Monday, January 23, 2006

Gold and Gupta: Creation of the Filibuster

A. The “Dignified Senate”
The possibility that a minority of Senators could hold unlimited debate on a topic against the majority’s will was unknown to the first Senate. The original Senate Rules — then only twenty in number — allowed a Senator to make a motion “for the previous question.” This motion permitted a simple majority of Senators to halt debate on a pending issue:
The previous question being moved and seconded, the question for the chair shall be: “Shall the main question now be put?” and if the nays prevail, the main question shall not then be put.

This motion was a well entrenched tradition among legislatures of the time: It had been recognized by the British parliament since 1604, by the Continental Congress, and by the House of Representatives, which still observes it to this day. Today, the previous question motion is generally understood as a method for cloture; that is how it functions in the House of Representatives and the British Parliament where, if passed, it stops debate and forces “an immediate, final vote” on the pending proposal. How the motion functioned in the early years of the U.S. Senate is the subject of dispute. Some have argued that the motion served as an early cloture device, allowing “a majority of Senators present” to end “instantly” all debate and force a vote. Others have argued that it was used as a mechanism to delay consideration and not as a cloture device. As Senator Clifford P. Case (R-NJ) explained, the evidence is inconclusive for the simple reason that neither the concept nor the practice of filibustering to prevent majority rule existed in the early U.S. Senate:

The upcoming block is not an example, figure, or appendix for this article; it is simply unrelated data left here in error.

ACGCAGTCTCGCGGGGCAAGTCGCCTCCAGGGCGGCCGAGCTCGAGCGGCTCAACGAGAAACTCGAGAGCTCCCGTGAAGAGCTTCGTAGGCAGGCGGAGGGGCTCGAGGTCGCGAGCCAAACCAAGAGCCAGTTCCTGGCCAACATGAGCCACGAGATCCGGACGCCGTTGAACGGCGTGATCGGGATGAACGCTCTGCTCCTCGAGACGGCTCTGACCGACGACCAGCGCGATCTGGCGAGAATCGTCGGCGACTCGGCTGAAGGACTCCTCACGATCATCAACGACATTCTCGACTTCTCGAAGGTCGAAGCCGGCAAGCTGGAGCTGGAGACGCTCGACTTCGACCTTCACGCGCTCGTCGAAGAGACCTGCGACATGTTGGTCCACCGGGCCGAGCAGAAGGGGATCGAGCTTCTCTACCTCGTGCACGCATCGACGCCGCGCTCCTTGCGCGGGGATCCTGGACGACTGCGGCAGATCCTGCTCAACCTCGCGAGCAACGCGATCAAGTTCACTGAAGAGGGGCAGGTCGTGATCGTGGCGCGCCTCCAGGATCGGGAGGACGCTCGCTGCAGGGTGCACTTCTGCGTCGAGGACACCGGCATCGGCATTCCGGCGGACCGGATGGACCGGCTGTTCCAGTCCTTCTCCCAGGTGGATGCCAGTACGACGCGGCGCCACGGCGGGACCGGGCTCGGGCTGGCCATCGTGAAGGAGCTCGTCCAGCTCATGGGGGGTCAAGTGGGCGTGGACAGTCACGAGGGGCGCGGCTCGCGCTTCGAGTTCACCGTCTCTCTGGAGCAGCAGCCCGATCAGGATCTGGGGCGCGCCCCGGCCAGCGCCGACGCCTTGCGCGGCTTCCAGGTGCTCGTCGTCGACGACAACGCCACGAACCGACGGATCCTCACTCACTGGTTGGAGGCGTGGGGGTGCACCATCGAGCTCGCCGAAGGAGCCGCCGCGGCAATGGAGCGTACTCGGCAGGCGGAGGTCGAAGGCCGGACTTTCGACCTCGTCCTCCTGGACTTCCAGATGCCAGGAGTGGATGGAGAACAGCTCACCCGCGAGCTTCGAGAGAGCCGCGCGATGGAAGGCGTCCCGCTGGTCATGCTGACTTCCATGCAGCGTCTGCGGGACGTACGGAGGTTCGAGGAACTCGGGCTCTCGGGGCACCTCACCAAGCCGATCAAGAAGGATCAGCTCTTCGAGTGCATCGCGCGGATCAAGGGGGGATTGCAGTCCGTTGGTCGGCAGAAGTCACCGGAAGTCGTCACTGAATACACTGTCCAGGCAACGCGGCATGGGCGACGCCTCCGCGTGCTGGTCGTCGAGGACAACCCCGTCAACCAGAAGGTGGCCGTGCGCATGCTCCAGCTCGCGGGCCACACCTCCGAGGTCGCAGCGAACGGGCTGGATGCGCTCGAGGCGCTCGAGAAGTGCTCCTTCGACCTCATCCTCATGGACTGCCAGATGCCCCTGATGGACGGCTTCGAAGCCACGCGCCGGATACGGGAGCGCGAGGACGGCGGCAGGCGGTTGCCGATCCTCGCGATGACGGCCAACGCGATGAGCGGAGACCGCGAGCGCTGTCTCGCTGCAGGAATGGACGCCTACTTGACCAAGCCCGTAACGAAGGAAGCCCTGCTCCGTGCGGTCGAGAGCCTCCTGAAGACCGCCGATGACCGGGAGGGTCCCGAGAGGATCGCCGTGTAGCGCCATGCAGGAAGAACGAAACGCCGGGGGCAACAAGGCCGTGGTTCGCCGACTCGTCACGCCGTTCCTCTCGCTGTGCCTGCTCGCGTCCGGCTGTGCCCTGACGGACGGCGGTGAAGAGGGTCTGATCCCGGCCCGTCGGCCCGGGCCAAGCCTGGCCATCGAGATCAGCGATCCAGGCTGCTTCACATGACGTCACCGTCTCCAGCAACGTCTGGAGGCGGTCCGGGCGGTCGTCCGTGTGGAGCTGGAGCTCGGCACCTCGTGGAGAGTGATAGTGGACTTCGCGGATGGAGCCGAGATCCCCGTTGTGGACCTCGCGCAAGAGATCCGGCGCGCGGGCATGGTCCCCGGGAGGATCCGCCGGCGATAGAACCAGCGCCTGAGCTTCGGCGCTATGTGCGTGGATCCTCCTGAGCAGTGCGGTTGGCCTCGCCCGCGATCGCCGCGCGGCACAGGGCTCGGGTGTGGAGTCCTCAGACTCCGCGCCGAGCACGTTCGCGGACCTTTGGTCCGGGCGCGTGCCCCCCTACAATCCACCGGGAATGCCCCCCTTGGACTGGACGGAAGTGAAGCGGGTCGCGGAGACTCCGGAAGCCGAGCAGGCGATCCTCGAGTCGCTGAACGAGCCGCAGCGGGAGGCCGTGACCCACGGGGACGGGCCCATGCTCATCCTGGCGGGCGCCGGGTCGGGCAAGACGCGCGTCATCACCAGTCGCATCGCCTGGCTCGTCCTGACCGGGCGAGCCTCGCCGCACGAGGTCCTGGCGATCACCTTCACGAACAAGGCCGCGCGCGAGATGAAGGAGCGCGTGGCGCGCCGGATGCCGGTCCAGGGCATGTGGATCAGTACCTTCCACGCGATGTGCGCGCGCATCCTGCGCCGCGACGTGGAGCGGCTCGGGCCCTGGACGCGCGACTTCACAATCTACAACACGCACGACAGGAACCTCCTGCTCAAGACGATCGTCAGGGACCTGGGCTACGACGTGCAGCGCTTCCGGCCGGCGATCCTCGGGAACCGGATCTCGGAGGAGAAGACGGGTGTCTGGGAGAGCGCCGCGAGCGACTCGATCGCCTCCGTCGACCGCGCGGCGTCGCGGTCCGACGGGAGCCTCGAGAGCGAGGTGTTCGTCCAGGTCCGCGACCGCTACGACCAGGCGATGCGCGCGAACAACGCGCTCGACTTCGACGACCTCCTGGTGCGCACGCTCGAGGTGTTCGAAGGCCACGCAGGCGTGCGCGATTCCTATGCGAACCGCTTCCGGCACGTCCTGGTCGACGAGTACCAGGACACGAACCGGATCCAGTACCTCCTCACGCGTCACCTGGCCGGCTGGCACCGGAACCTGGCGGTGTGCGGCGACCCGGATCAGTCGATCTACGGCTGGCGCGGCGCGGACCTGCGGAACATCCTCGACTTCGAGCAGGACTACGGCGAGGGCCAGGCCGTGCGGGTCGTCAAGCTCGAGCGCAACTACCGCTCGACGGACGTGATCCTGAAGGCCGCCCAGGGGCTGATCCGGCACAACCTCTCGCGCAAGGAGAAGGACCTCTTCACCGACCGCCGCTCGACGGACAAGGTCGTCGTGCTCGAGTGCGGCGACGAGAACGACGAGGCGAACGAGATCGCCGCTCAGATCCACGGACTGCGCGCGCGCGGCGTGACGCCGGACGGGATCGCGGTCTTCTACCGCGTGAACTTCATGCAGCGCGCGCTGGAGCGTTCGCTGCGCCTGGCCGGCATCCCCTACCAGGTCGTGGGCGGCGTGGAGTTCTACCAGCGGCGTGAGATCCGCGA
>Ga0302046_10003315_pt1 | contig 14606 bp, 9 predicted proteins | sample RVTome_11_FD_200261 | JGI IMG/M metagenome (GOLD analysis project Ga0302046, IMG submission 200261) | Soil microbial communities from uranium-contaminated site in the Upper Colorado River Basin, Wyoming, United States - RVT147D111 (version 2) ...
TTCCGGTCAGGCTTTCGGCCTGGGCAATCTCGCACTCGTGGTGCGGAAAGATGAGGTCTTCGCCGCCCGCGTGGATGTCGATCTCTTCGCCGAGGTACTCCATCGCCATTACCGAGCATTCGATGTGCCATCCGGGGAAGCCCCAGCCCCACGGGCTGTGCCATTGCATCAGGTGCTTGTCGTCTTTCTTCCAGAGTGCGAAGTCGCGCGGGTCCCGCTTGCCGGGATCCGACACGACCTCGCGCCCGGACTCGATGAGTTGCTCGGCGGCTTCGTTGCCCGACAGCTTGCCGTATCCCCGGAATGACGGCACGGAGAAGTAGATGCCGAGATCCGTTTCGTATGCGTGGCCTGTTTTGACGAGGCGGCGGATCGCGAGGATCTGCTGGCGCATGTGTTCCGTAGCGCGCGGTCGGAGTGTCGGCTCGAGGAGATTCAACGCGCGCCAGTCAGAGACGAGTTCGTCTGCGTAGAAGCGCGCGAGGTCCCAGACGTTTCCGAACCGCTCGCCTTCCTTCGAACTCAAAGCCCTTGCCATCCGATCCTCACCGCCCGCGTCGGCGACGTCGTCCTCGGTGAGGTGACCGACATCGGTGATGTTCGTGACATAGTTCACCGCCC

The fact is that so-called unlimited debate in the Senate is a myth. History shows clearly that up to the time of the Civil War majority of the Senate, under its rules and precedents, and under the dignity of its customs, did have the authority to, and for the most part effectively did, limit debate and prevent filibusters . . . . There may be exceptions, but the truly representative picture of the Senate before the Civil War, as shown by our historical records, is that the body observed dignity and restraint in debate, and did not consider talking to consume time a parliamentary instrument appropriate for the Senate . . . . [T]he filibuster as a device, not merely to delay, but to prevent, action is a modern institution which has no support or sanction in early Senate history and practice.” So strong was this tradition of a “dignified Senate,” that there were no filibusters until the late 1830s.

B. The Inadvertent Creation of the Opportunity To Filibuster It was against this backdrop of limited debate that Vice President Aaron Burr, in 1806, approached the previous question motion. 1806 marked the first re-codification of the Standing Rules of the Senate. As then-Senator John Quincy Adams reported, Burr advised that the motion for the previous question was of no use and should be dropped: